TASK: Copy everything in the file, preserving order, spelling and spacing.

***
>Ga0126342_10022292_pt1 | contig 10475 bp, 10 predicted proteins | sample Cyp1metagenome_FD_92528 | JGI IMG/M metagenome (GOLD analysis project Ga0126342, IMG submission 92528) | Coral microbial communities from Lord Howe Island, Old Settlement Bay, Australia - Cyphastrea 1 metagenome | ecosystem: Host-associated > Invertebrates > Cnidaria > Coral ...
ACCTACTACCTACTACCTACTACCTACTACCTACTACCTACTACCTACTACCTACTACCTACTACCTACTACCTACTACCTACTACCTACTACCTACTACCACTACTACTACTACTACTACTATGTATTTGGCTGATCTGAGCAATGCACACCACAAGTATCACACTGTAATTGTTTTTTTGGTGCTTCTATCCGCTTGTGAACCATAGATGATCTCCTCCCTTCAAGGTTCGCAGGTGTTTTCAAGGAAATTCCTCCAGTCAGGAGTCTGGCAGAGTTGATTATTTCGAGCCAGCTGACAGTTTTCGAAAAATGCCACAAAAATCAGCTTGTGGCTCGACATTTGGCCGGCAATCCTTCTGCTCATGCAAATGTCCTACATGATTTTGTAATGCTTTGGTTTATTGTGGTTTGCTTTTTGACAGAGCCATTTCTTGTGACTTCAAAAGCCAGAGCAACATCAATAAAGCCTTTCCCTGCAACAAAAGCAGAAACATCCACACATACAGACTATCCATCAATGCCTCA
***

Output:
>Ga0126342_10022292_pt1 | contig 10475 bp, 10 predicted proteins | sample Cyp1metagenome_FD_92528 | JGI IMG/M metagenome (GOLD analysis project Ga0126342, IMG submission 92528) | Coral microbial communities from Lord Howe Island, Old Settlement Bay, Australia - Cyphastrea 1 metagenome | ecosystem: Host-associated > Invertebrates > Cnidaria > Coral ...
ACCTACTACCTACTACCTACTACCTACTACCTACTACCTACTACCTACTACCTACTACCTACTACCTACTACCTACTACCTACTACCTACTACCTACTACCACTACTACTACTACTACTACTATGTATTTGGCTGATCTGAGCAATGCACACCACAAGTATCACACTGTAATTGTTTTTTTGGTGCTTCTATCCGCTTGTGAACCATAGATGATCTCCTCCCTTCAAGGTTCGCAGGTGTTTTCAAGGAAATTCCTCCAGTCAGGAGTCTGGCAGAGTTGATTATTTCGAGCCAGCTGACAGTTTTCGAAAAATGCCACAAAAATCAGCTTGTGGCTCGACATTTGGCCGGCAATCCTTCTGCTCATGCAAATGTCCTACATGATTTTGTAATGCTTTGGTTTATTGTGGTTTGCTTTTTGACAGAGCCATTTCTTGTGACTTCAAAAGCCAGAGCAACATCAATAAAGCCTTTCCCTGCAACAAAAGCAGAAACATCCACACATACAGACTATCCATCAATGCCTCA